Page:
Mothers with postpartum depression and suicidal thoughts experience the mother-infant relationship as a negative experience, have more mood disturbances and cognitive distortions, have low self-esteem and perceive themselves to be ineffective mothers.
These are the findings of a new two-year study by Ruth Paris, Ph.D., Assistant Professor of Clinical Practice at Boston University’s School of Social Work, Rendelle E. Bolton, a graduate student at the BU School of Social Work and M. Katherine Weinberg, Ph.D., a psychologist and an infant development specialist. The study “Postpartum Depression, Suicidality and Mother-Infant Interactions appears in the Archives of Women’s Mental Health online.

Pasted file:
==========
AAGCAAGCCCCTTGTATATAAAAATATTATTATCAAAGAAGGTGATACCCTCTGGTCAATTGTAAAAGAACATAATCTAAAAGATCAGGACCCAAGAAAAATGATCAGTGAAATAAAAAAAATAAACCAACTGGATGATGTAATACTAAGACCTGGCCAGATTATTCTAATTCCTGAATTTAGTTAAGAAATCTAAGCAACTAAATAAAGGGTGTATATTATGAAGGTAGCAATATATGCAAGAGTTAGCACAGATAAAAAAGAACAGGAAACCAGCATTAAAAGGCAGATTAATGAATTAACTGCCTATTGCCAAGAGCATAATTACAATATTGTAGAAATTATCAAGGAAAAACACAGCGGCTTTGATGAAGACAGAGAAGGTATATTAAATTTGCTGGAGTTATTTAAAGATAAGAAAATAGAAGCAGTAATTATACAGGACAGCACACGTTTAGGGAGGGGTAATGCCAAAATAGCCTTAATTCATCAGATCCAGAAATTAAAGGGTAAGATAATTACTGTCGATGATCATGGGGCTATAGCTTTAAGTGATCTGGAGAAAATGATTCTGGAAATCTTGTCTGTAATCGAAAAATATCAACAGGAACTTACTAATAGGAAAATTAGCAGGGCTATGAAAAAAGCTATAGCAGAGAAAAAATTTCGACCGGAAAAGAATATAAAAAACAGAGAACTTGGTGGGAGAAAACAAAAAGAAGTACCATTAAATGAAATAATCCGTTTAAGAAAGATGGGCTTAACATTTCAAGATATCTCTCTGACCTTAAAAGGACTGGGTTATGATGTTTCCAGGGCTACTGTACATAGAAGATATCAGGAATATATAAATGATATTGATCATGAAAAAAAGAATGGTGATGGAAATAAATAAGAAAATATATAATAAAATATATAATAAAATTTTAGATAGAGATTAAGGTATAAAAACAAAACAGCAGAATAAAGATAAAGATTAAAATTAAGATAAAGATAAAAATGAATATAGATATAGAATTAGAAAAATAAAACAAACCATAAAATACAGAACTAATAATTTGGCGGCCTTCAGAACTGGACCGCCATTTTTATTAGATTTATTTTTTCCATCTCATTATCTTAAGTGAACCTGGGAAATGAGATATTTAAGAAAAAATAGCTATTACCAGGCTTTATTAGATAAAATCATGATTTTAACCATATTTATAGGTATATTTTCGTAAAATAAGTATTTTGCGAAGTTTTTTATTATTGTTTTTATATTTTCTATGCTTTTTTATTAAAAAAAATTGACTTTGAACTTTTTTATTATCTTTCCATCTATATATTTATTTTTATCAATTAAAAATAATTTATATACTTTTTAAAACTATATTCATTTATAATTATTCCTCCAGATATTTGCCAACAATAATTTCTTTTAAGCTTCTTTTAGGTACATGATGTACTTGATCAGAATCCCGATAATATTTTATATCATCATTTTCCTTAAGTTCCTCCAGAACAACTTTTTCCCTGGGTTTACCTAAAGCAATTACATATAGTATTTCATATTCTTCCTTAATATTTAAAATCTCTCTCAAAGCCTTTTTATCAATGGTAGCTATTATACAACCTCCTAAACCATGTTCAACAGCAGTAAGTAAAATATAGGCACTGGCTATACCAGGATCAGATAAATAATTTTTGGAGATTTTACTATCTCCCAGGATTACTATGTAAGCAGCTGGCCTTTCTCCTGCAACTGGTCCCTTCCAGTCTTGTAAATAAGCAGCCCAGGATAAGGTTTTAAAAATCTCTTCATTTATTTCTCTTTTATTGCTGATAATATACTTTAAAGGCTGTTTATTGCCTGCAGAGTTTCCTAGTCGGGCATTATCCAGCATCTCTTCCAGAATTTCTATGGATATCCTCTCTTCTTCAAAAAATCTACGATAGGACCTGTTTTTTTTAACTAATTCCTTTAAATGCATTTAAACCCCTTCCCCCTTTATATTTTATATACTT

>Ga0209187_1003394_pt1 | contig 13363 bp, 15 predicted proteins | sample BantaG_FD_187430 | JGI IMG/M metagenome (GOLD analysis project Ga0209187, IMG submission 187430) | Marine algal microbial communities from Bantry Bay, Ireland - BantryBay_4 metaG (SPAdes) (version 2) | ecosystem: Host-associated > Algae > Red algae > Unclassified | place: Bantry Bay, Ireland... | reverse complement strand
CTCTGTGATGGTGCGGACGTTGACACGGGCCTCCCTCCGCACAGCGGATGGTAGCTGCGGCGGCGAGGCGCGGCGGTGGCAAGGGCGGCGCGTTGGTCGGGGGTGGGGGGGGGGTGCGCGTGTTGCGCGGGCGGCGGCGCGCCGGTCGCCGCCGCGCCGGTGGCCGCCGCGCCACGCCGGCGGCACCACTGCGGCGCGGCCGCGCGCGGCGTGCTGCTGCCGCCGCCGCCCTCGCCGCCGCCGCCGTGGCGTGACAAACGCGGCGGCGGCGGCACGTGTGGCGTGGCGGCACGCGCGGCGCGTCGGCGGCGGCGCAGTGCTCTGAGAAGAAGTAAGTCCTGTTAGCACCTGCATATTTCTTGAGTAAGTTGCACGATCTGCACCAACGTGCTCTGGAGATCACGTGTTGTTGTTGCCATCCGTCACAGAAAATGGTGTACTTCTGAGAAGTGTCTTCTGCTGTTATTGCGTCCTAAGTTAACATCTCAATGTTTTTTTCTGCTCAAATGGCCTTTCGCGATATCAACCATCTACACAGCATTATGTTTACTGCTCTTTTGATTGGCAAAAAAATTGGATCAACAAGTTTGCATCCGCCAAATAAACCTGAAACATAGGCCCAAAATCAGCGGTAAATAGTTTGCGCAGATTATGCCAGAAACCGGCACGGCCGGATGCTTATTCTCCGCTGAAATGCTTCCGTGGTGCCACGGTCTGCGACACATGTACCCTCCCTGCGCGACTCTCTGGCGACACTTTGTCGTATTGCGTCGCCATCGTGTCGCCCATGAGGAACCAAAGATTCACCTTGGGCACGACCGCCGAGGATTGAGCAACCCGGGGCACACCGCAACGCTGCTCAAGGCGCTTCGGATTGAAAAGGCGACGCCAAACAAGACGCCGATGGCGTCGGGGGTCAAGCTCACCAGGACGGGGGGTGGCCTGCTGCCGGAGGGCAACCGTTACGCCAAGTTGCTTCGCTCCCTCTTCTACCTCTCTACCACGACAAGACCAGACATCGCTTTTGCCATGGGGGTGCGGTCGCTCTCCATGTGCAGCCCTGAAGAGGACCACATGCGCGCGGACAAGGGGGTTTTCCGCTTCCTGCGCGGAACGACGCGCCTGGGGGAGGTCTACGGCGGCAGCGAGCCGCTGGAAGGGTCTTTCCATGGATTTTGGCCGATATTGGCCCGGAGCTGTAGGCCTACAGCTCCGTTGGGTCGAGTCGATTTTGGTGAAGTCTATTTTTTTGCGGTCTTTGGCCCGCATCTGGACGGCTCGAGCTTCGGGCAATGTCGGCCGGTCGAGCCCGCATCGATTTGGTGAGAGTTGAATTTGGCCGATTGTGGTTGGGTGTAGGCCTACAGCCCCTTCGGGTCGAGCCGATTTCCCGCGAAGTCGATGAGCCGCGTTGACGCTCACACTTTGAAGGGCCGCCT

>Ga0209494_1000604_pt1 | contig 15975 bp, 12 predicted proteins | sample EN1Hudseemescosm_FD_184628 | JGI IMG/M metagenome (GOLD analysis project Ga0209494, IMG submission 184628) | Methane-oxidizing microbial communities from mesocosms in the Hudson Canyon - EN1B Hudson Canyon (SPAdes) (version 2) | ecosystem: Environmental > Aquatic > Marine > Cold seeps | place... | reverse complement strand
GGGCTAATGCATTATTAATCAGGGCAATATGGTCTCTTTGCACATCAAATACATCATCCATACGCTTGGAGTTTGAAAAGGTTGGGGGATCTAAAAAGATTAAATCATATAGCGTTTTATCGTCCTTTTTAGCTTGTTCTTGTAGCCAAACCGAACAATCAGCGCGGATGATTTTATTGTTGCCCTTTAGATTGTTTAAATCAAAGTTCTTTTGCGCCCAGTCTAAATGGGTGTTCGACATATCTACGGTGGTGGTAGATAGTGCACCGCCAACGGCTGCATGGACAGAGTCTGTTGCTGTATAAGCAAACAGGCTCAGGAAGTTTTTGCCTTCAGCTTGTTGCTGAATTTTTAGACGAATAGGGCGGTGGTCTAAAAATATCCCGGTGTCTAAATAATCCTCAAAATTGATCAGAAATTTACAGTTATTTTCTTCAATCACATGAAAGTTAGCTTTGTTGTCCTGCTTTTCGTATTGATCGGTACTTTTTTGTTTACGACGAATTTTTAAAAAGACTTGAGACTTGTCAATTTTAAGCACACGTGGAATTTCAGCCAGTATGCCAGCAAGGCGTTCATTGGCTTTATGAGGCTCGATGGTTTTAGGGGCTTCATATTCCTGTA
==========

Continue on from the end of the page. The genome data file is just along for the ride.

The researchers worked with clinicians and mothers involved in a home-based mother-infant intervention program that specializes in PPD, targeting issues that might interfere with the mother-infant relationship.
53% of the 32 participating women were considered “Highly suicidal” by the team.
“Examining maternal perceptions, the researchers found that mothers with suicidal ideas had poorer self esteem than women who had few suicidal thoughts and experienced less distress in the parenting role. The high suicidality group also perceived they were less prepared for mothering and expected a poor relationship with their infants.”
I’m not exactly sure why this is news. Why would anyone expect women who are highly suicidal to feel like confident mothers who enjoy interacting with their babies?
Feels like it belongs in the “It’s-interesting-but-we-knew-that-already” file.